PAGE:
What’s it like to be the top lawyer at Google?
A lot of travel, diplomacy, and quick thinking.
David Drummond, Chief Legal Officer and Vice President of Corporate Development at Google, gave an interview with Hanson Bridgett’s Mert Howard at the keynote session of the DRI Annual Meeting in San Francisco last week.
Although he was inspired by shows such as “Perry Mason” growing up, the Stanford Law School graduate became a corporate attorney and focused on assisting startups in Silicon Valley. It’s his signature that is on the document incorporating Google in 1988.
The company has since grown from a search engine to a designer of digital wearables and driverless cars, a venture capital investor, and a champion of free speech and access to the Internet.
Unsurprisingly, innovation leads to legal challenges that span far and wide. At home in the United States, having recently received favorable decisions on the issue of fair use in copyright law, Google is focused on dealing with the high volume of patent litigation. Drummond expressed frustration with the “extortion racket” created by patent holders and said Google will take cases to trial on principle.
He also suggested the patent bargain isn’t working with software patents as software innovators don’t need the incentive that a patent monopoly provides.
Privacy is also a big concern for Google, particularly since the Edward Snowden affair, and Drummond has communicated with legislators about rolling back aspects of the Patriot Act.
But when Drummond crosses an ocean to meet with lawmakers, it’s usually the Atlantic Ocean. He frequently travels to Europe, where he perceives a concern that American technology companies are becoming too big and too powerful.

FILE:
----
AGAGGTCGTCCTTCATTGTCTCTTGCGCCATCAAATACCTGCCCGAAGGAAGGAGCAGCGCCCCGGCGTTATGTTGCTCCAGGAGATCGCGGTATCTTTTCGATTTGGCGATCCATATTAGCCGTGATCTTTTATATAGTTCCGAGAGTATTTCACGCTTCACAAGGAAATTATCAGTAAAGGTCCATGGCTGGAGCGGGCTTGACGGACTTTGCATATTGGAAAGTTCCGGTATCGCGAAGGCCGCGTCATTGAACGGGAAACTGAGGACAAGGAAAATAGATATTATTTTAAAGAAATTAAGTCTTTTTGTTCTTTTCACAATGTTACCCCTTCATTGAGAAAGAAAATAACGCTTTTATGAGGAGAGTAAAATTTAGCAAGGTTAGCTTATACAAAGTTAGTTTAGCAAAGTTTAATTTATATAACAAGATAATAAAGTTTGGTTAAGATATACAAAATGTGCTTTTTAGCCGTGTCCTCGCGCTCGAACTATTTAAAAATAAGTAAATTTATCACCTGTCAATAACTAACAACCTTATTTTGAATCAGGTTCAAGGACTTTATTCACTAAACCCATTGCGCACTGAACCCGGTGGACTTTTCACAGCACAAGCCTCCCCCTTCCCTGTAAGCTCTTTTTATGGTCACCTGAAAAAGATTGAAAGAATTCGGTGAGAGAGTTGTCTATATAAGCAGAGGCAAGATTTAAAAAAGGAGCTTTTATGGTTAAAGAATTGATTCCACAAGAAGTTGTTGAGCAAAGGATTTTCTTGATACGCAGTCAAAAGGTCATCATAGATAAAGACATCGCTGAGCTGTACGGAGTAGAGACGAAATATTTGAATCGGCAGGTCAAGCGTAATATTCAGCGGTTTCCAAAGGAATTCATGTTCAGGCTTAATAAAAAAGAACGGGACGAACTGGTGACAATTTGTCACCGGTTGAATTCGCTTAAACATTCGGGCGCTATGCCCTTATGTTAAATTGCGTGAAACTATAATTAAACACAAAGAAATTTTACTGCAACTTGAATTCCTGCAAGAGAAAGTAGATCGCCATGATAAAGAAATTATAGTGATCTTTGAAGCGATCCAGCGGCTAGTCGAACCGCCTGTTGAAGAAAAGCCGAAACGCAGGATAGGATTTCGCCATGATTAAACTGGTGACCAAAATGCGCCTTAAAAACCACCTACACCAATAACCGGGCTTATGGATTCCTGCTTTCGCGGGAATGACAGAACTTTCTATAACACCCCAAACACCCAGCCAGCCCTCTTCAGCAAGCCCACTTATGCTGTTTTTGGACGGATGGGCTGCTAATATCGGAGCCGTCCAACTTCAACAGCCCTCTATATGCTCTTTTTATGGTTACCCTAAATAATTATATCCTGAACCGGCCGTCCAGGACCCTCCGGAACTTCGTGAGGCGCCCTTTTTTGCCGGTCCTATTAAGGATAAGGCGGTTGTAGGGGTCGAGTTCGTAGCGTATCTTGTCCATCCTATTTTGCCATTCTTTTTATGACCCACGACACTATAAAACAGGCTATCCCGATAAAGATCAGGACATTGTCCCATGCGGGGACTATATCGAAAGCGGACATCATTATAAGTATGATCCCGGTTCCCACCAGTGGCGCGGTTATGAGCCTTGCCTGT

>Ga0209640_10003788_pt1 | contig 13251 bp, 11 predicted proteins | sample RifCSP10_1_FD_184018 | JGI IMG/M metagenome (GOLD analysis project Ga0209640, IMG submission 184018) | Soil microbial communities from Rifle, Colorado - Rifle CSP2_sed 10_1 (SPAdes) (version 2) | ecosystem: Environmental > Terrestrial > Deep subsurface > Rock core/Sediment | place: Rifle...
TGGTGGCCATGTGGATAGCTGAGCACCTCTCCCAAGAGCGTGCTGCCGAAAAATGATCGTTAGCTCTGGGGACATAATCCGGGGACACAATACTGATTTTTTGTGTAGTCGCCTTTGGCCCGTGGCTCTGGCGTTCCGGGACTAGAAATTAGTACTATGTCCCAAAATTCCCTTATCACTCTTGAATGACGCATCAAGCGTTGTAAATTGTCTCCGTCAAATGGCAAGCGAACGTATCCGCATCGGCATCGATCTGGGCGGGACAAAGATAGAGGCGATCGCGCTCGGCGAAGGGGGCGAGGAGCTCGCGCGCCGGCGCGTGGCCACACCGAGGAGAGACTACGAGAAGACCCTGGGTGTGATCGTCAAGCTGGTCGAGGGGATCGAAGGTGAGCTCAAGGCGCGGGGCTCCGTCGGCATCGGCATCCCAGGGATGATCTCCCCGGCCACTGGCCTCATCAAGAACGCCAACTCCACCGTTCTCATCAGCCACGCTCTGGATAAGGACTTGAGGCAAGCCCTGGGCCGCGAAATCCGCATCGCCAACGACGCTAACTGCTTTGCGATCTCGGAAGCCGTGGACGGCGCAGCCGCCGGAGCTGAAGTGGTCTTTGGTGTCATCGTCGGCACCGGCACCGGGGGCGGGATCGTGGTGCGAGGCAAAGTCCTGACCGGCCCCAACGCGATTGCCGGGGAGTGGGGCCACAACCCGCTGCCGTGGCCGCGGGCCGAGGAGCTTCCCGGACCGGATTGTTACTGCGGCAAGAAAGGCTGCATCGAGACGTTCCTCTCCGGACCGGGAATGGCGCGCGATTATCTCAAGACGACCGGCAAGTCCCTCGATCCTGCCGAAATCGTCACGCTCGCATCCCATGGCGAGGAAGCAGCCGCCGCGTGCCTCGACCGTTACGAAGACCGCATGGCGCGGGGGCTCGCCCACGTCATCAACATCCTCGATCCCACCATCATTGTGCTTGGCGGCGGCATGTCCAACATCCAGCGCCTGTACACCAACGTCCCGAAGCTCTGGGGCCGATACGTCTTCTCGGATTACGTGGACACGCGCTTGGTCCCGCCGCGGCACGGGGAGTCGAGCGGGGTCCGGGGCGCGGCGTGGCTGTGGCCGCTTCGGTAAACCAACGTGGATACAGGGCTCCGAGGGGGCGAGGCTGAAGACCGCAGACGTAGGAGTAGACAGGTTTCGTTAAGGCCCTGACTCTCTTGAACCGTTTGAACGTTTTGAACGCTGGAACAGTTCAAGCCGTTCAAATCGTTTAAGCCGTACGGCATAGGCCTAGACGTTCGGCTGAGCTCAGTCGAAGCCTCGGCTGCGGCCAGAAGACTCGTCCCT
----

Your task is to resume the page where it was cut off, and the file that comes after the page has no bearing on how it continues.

The European Court of Justice, in fact, pushed back against Google earlier this year, requiring it to remove certain links under its privacy law known as the right to be forgotten. Drummond is going back to Europe soon for a “listening tour” to determine how exactly to implement Europe’s data privacy laws.
Drummond also regularly crosses the Pacific Ocean to China, where Google has also been met with caution. Google doesn’t provide search services, given the censorship laws, but still maintains a business there.
The free flow of information, Drummond said, is “not only a human right, but key to economic growth.”
It’s also Drummond’s personal goal to make information publicly accessible. Drummond is on the board of Rocket Lawyer, which provides basic do-it-yourself legal services and connects clients with attorneys. But he said the need for lawyers and their judgment won’t go away.
“Sadly, we haven’t created the machine that can impersonate a lawyer,” Drummond joked.